Fiction – paperback; Vintage; 497 pages; 2005.
Remember that project I set myself at the start of the year, the one in which I read at least a dozen books from my TBR that are listed in Peter Boxall’s 1001 Books You Must Read Before You Die? Well, this is book four (I’m woefully behind) — and what a mixed bag it turned out to be.
Arthur Golden’s Memoirs of a Geisha seems to be one of those novels that everyone has read. It has even been turned into a Hollywood film. For some inexplicable reason, both have passed me by.
Written as a fictional memoir (including a fictional “translator’s note” at the beginning), the book tells the extraordinary story of one woman’s life as a geisha.
Sold into slavery
Chiyo, a pretty grey-eyed child, is born into an impoverished fishing family living in a village on the coast of the Sea of Japan. But as her mother lies dying, her aged father sells nine-year-old Chiyo and her older sister to a man with connections to the top geisha houses in the Gion district of Tokyo.
The sisters are separated, and Chiyo — now renamed Sayuri — must learn to adjust to a new, often cruel, way of life as a young slave in a geisha house.
The book follows her education and “apprenticeship”, describes the auctioning of her virginity and her subsequent rise as one of Japan’s most celebrated geishas.
Sayuri’s story spans 25 years — from 1929 to a few years after the end of the Second World War — and provides a fascinating glimpse, not only of the secret world of the geisha but of Japan’s history during that era.
Boxall describes it as an important book for its “glimpses into a way of life that has all but disappeared”.
Memoirs of a Geisha shows the reader how these women were exploited and degraded, but it shies away from going into too much sordid detail. It also shows how these women complied with a version of womanhood that many men expected — they were to be pretty, enchanting, entertaining and erotic, but they were not to be independent or to live lives of their own. But by the same token, successful geisha were looked after and enjoyed a comfortable existence.
An engaging voice
I initially fell in love with this book. I enjoyed learning about the rules and rituals of life as an apprentice geisha and was mesmerised by the narrator’s engaging voice. It is a testament to Golden’s skill as an author that he is able to pull off such an authentic female voice — and to do it with so much empathy and without casting judgement or aspersions.
But as the story wore on I began to tire of its repetitive nature. While Golden provides some narrative tension in the form of petty rivalries between certain geisha — the geisha world is highly competitive — there’s only so much squabbling, trickery and cruel gamesmanship I can take. Dare I confess that almost 500 pages of it is far too much?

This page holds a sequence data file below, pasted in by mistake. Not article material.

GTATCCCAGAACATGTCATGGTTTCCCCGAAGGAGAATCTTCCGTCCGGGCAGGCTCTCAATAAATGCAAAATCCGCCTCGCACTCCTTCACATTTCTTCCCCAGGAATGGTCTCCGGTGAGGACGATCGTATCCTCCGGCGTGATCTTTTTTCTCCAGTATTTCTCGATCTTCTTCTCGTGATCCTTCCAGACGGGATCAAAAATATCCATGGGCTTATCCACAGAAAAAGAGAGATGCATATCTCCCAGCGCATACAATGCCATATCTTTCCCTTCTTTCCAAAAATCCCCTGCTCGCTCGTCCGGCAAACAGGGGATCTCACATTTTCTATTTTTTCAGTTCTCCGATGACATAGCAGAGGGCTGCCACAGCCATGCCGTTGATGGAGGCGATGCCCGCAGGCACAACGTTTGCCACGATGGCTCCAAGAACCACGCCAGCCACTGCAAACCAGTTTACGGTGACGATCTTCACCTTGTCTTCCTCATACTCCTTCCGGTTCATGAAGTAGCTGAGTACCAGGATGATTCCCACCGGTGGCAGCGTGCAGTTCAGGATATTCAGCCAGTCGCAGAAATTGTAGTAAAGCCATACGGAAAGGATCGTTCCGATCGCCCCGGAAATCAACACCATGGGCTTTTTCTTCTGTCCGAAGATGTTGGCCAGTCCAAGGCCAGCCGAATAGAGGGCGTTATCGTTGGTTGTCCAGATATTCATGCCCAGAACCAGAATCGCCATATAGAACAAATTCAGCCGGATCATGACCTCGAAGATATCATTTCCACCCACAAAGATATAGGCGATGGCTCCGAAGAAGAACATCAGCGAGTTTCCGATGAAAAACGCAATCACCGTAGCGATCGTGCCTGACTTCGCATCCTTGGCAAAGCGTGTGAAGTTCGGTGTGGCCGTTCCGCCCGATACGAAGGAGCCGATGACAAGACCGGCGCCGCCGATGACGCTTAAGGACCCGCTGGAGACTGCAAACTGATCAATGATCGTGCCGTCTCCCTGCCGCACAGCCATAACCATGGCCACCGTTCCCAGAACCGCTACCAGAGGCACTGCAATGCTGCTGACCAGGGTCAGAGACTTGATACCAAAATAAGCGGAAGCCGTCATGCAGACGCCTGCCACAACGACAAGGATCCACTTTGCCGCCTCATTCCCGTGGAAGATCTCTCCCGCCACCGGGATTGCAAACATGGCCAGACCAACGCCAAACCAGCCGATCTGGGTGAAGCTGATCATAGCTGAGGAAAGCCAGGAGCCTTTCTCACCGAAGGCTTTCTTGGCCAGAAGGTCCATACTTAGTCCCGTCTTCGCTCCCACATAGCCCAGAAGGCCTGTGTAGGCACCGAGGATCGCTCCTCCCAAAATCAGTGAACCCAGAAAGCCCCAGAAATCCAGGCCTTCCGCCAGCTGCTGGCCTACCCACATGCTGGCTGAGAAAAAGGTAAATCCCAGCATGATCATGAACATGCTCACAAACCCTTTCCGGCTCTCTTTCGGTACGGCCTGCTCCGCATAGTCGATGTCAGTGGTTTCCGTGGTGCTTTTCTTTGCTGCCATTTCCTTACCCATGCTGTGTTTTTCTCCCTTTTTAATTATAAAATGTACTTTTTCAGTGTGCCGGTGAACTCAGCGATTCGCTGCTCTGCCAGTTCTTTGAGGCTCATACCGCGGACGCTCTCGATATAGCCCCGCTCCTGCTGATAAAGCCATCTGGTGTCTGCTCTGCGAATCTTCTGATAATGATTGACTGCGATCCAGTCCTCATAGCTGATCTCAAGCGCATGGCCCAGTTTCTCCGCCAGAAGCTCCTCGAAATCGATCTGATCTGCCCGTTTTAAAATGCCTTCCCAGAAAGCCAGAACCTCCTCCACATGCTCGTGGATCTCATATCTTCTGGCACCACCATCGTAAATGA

Perhaps because I had already read a real memoir of a geisha’s life — Sayo Masuda’s Autobiography of a Geisha — it felt like I’d read this story before. But on the whole, this is an intimate account of a secretive way of life. Not only does it hone in on historical and cultural truths, but it is also an epic human story about surviving against the odds.
‘Memoirs of a Geisha’ by Arthur Golden, first published in 1997, is listed in Peter Boxall’s 1001 Books You Must Read Before You Die, where it is described as providing “a disturbing view of the place of women in Japanese society and culture”.
7 thoughts on “‘Memoirs of a Geisha’ by Arthur Golden”
I’ve read this twice, once on my own and once for a book club (it had been years since the first time), and I agree with your review completely. The voice is compelling and the history is interesting, but the pacing suffers a bit.
Thanks, Priscilla. The book is very readable because of the voice and the history, but the story does drag. I’m not sure how Golden could have improved it, other than to have chopped about 200 pages. Or to have perhaps tied up the loose ends with the sister, but then I suppose that would have meant writing a different book entirely.
I read this book when it first came out (someone thought it was a good idea because I was studying Japanese at school) and loved it. I read Sayo Masuda’s book recently and I think the big gap helped me to forget the similarities. Definitely a better book than movie though!
I’ve had a few people tell me the movie wasn’t good, so I won’t be in a rush to try to find a DVD to rent!
I had a big gap between reading Golden’s book and Sayo Masuda’ book, but I know which one I preferred. I did enjoy “Memoirs of a Geisha” but I don’t think it was a perfect novel. Still, if you’ve never read anything about geishas before I can imagine it’s an ideal introduction.
I read this years ago but seem to remember I delighted in the repetition of what is, essentially, such a fascinating world and history. Maybe I’m just a petty rivalry kinda girl!…
Thanks for the mention of Sayo Masuda’s work. I’ll definitely be checking it out
Hope you get to read Sayo Masuda’s memoir… I found it an eye-opening read, but then I didn’t know much about the world of the geisha, which is probably why so many people love Arthur Golden’s novel — it lets them in on a secret world they know little, if anything, about.
I did not love the film but I thought it was a reasonable introduction to Japanese culture and the concept of Geisha’s. I much rather preferred the film In The Realm of the Senses but I understand that might not be to everyone’s taste. Now that film was wild.
This is a film geared more towards the feminine viewpoint and can easily be enjoyed as a date film. It is not particularly fast paced and a break or two during the film for a quick sushi and sake can actually add to the whole experience.
Given how I found the pace of the movie to be eyebrow raising, I am surprised people managed to enjoy the book. The book cannot even be enjoyed as a date night movie since it is but a book.